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Election 2020 Today: Chaotic first debate, taunts fly

Here’s what’s happening Wednesday in Election 2020, 34 days until Election Day: HOW TO VOTE: AP’s state-by-state interactive has details on how to vote in this election. ON THE TRAIL: President Donald Trump visits Minnesota.

TODAY’S TOP STORIES: CHAOTIC FIRST DEBATE: The first debate between President Donald Trump and Democratic challenger Joe Biden deteriorated into bitter taunts and near chaos as Trump repeatedly interrupted his opponent with angry — and personal — jabs that sometimes overshadowed the sharply different visions each man has for a nation facing historic crises. The two men frequently talked over each other with Trump interrupting, nearly shouting, so often that Biden eventually snapped at him, “Will you shut up, man?”

‘STAND BACK AND STAND BY’: Trump didn’t condemn white supremacist groups and their role in violence in some American cities this summer, branding it solely a “left-wing” problem. Trump acknowledged one far-right extremist group, Proud Boys, by name. The group's leaders and supporters later celebrated the president’s words on social media.

MAIL VOTING: Trump continued his assault on the integrity of the U.S. elections, spreading falsehoods about the security of voting and misrepresenting issues with mail-in ballots. The AP has found that mail voting has proved to be safe and secure in the five states that already use it broadly. And while some irregularities and errors have occurred in the early vote, Trump mischaracterized those incidents.

CHRIS WALLACE: The Fox News host had the near-impossible task of trying to control the first presidential debate as its moderator, and continually expressed frustration with his role. He lectured and cajoled Trump, urging him to follow the rules and not interrupt opponent Joe Biden. For much of the time, it was futile.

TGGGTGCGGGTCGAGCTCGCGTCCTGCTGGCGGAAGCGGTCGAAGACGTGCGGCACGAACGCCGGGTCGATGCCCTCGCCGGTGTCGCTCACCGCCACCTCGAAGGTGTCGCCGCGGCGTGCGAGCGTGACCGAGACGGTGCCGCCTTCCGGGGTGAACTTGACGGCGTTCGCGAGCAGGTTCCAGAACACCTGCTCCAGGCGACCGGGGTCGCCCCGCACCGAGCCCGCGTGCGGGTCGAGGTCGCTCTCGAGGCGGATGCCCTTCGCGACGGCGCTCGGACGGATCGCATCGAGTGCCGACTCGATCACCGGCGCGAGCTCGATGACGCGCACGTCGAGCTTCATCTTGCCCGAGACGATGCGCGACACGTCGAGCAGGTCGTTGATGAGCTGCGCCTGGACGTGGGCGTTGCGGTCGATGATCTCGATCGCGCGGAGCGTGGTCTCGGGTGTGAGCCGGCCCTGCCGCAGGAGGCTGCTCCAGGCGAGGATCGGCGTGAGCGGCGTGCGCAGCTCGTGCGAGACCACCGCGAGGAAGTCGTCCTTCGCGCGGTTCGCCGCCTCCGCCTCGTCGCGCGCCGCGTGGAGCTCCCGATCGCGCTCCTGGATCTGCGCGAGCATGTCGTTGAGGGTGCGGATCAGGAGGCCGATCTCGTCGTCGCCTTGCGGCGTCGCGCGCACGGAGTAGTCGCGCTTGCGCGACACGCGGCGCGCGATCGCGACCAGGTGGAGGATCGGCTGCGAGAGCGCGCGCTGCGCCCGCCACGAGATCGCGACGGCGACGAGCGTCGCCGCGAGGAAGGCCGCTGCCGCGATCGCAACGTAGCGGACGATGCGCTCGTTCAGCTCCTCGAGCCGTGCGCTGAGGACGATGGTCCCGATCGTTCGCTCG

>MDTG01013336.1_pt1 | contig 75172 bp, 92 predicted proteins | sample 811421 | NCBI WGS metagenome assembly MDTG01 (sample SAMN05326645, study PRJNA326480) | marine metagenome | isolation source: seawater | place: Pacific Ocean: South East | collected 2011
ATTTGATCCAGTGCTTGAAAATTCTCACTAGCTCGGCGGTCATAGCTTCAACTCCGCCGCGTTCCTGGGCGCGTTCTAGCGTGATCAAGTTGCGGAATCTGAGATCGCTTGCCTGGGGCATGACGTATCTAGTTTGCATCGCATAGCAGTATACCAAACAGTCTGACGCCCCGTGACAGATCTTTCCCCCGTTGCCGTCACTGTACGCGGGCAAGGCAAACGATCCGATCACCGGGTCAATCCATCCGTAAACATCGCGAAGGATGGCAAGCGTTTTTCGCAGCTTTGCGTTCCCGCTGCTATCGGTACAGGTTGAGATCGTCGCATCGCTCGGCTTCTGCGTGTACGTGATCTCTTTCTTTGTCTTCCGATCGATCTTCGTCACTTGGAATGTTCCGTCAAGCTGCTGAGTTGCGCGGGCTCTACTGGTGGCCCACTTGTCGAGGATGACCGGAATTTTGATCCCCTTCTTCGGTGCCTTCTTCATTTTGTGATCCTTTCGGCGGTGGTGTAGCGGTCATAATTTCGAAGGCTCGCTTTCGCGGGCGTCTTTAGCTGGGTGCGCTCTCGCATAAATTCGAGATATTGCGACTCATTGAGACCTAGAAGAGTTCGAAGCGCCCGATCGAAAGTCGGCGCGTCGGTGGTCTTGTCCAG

IOWA BATTLEGROUND: Trump has spent millions trying to secure the state’s six electoral votes, but several recent polls show a surprisingly close race with Biden. After Trump won Iowa by 9.4 percentage points in 2016, a competitive presidential race there suggests a tightening in other states he won by similar margins, such as Ohio, and potential peril in those he won by smaller margins.

BY THE NUMBERS: According to an AP Fact Check, Trump administration travel restrictions that took effect Feb. 2 continued to allow travel to the U.S. from the Chinese territories of Hong Kong and Macao. The AP reported that more than 8,000 Chinese and foreign nationals based in the two locales entered the U.S. in the first three months after the travel restrictions were imposed. Additionally, more than 27,000 Americans returned from mainland China in the first month after the restrictions took effect.

ICYMI: Trump facing devastating debt load? Experts say not so fast Democrats try to stick to health care in Supreme Court fight

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